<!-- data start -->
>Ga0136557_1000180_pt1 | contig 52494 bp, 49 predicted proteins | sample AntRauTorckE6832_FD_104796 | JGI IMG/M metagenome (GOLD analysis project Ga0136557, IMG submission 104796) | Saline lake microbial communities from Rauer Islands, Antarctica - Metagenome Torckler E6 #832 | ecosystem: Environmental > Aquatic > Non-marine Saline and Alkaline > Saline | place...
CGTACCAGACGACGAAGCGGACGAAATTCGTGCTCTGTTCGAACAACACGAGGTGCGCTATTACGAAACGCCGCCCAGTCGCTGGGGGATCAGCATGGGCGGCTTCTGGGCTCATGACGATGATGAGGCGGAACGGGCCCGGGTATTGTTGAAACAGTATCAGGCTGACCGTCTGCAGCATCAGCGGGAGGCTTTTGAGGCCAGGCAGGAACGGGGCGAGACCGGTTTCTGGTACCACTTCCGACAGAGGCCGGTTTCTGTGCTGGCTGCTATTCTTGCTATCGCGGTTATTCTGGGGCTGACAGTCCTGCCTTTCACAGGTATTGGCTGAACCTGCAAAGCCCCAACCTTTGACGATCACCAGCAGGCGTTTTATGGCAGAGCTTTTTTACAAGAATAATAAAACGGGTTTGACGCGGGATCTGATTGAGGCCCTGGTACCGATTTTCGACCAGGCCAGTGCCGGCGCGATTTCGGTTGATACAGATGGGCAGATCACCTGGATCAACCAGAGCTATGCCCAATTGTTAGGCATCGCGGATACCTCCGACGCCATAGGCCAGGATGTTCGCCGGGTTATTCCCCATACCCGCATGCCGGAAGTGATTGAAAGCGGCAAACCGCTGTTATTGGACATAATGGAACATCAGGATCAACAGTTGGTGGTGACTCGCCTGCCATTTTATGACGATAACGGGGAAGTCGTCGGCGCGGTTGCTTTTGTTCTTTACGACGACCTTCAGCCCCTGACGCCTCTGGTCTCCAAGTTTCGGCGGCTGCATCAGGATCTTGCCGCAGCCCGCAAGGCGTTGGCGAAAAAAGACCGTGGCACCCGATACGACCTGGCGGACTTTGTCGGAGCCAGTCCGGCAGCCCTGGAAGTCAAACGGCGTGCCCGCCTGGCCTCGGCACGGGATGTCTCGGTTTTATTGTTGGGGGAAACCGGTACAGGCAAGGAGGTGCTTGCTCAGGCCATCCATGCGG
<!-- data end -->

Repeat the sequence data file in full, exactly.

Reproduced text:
>Ga0136557_1000180_pt1 | contig 52494 bp, 49 predicted proteins | sample AntRauTorckE6832_FD_104796 | JGI IMG/M metagenome (GOLD analysis project Ga0136557, IMG submission 104796) | Saline lake microbial communities from Rauer Islands, Antarctica - Metagenome Torckler E6 #832 | ecosystem: Environmental > Aquatic > Non-marine Saline and Alkaline > Saline | place...
CGTACCAGACGACGAAGCGGACGAAATTCGTGCTCTGTTCGAACAACACGAGGTGCGCTATTACGAAACGCCGCCCAGTCGCTGGGGGATCAGCATGGGCGGCTTCTGGGCTCATGACGATGATGAGGCGGAACGGGCCCGGGTATTGTTGAAACAGTATCAGGCTGACCGTCTGCAGCATCAGCGGGAGGCTTTTGAGGCCAGGCAGGAACGGGGCGAGACCGGTTTCTGGTACCACTTCCGACAGAGGCCGGTTTCTGTGCTGGCTGCTATTCTTGCTATCGCGGTTATTCTGGGGCTGACAGTCCTGCCTTTCACAGGTATTGGCTGAACCTGCAAAGCCCCAACCTTTGACGATCACCAGCAGGCGTTTTATGGCAGAGCTTTTTTACAAGAATAATAAAACGGGTTTGACGCGGGATCTGATTGAGGCCCTGGTACCGATTTTCGACCAGGCCAGTGCCGGCGCGATTTCGGTTGATACAGATGGGCAGATCACCTGGATCAACCAGAGCTATGCCCAATTGTTAGGCATCGCGGATACCTCCGACGCCATAGGCCAGGATGTTCGCCGGGTTATTCCCCATACCCGCATGCCGGAAGTGATTGAAAGCGGCAAACCGCTGTTATTGGACATAATGGAACATCAGGATCAACAGTTGGTGGTGACTCGCCTGCCATTTTATGACGATAACGGGGAAGTCGTCGGCGCGGTTGCTTTTGTTCTTTACGACGACCTTCAGCCCCTGACGCCTCTGGTCTCCAAGTTTCGGCGGCTGCATCAGGATCTTGCCGCAGCCCGCAAGGCGTTGGCGAAAAAAGACCGTGGCACCCGATACGACCTGGCGGACTTTGTCGGAGCCAGTCCGGCAGCCCTGGAAGTCAAACGGCGTGCCCGCCTGGCCTCGGCACGGGATGTCTCGGTTTTATTGTTGGGGGAAACCGGTACAGGCAAGGAGGTGCTTGCTCAGGCCATCCATGCGG